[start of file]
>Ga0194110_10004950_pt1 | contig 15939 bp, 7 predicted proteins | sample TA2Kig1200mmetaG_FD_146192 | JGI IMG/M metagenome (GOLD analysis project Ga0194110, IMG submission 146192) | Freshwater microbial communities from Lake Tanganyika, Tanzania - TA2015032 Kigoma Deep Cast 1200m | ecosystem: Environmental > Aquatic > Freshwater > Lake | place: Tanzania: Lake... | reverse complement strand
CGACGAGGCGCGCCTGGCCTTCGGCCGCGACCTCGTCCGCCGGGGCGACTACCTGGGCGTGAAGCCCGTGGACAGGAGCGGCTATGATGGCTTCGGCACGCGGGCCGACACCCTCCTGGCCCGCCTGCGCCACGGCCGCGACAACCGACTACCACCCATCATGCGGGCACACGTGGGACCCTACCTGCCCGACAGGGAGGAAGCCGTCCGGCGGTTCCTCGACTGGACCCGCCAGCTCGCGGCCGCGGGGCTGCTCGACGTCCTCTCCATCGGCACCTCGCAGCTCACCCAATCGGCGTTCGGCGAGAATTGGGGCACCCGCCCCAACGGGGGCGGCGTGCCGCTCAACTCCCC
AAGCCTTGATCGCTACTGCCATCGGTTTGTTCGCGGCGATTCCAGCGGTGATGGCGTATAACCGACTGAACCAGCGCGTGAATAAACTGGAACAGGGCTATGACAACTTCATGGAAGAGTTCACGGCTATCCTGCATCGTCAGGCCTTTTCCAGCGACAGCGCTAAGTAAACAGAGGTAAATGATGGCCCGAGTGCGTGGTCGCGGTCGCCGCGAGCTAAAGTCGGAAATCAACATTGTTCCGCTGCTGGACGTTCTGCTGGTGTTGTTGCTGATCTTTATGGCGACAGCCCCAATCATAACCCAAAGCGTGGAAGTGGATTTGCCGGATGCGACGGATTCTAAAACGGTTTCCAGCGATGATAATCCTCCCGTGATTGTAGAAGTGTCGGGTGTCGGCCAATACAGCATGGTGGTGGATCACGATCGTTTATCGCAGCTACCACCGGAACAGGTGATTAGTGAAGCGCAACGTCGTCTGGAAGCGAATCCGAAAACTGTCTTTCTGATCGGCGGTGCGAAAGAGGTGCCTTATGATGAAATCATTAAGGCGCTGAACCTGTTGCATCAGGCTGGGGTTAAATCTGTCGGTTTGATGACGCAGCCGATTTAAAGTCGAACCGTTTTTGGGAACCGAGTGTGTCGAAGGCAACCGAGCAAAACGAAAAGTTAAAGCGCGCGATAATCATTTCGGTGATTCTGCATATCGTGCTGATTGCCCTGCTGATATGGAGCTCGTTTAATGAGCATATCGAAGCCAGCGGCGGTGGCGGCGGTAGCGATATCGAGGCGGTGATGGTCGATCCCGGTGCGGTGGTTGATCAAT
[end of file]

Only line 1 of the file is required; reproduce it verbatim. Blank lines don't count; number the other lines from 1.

>Ga0194110_10004950_pt1 | contig 15939 bp, 7 predicted proteins | sample TA2Kig1200mmetaG_FD_146192 | JGI IMG/M metagenome (GOLD analysis project Ga0194110, IMG submission 146192) | Freshwater microbial communities from Lake Tanganyika, Tanzania - TA2015032 Kigoma Deep Cast 1200m | ecosystem: Environmental > Aquatic > Freshwater > Lake | place: Tanzania: Lake... | reverse complement strand